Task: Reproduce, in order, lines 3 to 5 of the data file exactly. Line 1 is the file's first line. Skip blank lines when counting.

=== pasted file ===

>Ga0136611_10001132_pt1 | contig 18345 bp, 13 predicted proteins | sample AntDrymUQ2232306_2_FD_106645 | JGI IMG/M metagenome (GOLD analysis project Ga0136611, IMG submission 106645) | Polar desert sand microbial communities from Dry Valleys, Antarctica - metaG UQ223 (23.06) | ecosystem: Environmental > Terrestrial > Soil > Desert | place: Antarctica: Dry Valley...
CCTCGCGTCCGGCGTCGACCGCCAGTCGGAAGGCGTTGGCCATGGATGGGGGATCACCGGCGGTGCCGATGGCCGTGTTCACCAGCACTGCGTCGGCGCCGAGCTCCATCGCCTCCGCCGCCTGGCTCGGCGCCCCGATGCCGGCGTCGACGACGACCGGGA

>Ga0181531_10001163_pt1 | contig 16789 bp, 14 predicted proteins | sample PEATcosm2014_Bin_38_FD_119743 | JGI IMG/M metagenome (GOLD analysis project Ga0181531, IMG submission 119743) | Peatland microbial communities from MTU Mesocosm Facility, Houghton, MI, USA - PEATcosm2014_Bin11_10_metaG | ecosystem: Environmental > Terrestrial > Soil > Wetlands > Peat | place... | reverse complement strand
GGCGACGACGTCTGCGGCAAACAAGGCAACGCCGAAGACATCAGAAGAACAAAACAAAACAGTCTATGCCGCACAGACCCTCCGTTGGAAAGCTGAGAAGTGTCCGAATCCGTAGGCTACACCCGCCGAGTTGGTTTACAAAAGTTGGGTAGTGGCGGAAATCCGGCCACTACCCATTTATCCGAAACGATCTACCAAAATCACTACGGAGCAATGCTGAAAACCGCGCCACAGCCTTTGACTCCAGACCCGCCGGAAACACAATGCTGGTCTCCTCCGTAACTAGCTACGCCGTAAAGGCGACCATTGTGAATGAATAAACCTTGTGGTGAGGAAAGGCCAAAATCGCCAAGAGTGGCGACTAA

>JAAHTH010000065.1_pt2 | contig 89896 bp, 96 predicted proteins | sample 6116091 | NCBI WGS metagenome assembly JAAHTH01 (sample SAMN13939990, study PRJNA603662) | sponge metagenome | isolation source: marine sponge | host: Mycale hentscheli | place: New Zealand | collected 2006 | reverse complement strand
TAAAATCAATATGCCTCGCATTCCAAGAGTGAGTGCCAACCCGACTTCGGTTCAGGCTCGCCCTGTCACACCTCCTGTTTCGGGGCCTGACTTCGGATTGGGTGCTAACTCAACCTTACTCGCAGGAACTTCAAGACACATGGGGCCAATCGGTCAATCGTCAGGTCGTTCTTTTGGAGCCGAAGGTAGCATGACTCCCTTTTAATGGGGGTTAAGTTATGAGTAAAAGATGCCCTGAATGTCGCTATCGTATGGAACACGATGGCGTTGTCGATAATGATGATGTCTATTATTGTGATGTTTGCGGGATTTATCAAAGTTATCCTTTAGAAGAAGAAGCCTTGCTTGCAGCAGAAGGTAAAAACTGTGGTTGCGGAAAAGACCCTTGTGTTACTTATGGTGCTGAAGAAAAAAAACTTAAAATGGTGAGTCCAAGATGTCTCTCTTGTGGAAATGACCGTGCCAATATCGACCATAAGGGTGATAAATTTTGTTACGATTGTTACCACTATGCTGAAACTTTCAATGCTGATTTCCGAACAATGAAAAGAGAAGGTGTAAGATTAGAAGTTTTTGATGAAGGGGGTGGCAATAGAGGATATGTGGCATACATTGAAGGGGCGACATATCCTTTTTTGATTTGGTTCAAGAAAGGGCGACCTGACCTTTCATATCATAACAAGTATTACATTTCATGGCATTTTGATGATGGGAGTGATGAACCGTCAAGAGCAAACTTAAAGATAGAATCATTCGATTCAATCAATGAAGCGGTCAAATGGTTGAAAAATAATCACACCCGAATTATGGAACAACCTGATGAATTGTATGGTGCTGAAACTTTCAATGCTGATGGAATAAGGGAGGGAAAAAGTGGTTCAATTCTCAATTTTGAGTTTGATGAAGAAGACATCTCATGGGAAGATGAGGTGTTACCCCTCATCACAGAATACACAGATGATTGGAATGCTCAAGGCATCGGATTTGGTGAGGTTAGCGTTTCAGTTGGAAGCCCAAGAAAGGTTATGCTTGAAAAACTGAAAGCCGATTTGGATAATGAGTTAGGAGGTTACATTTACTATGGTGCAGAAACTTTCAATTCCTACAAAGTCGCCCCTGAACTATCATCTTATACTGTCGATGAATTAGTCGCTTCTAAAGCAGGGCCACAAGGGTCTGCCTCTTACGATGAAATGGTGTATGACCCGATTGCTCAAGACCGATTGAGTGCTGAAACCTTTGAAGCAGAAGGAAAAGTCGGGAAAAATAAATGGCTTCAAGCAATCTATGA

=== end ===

>Ga0181531_10001163_pt1 | contig 16789 bp, 14 predicted proteins | sample PEATcosm2014_Bin_38_FD_119743 | JGI IMG/M metagenome (GOLD analysis project Ga0181531, IMG submission 119743) | Peatland microbial communities from MTU Mesocosm Facility, Houghton, MI, USA - PEATcosm2014_Bin11_10_metaG | ecosystem: Environmental > Terrestrial > Soil > Wetlands > Peat | place... | reverse complement strand
GGCGACGACGTCTGCGGCAAACAAGGCAACGCCGAAGACATCAGAAGAACAAAACAAAACAGTCTATGCCGCACAGACCCTCCGTTGGAAAGCTGAGAAGTGTCCGAATCCGTAGGCTACACCCGCCGAGTTGGTTTACAAAAGTTGGGTAGTGGCGGAAATCCGGCCACTACCCATTTATCCGAAACGATCTACCAAAATCACTACGGAGCAATGCTGAAAACCGCGCCACAGCCTTTGACTCCAGACCCGCCGGAAACACAATGCTGGTCTCCTCCGTAACTAGCTACGCCGTAAAGGCGACCATTGTGAATGAATAAACCTTGTGGTGAGGAAAGGCCAAAATCGCCAAGAGTGGCGACTAA

>JAAHTH010000065.1_pt2 | contig 89896 bp, 96 predicted proteins | sample 6116091 | NCBI WGS metagenome assembly JAAHTH01 (sample SAMN13939990, study PRJNA603662) | sponge metagenome | isolation source: marine sponge | host: Mycale hentscheli | place: New Zealand | collected 2006 | reverse complement strand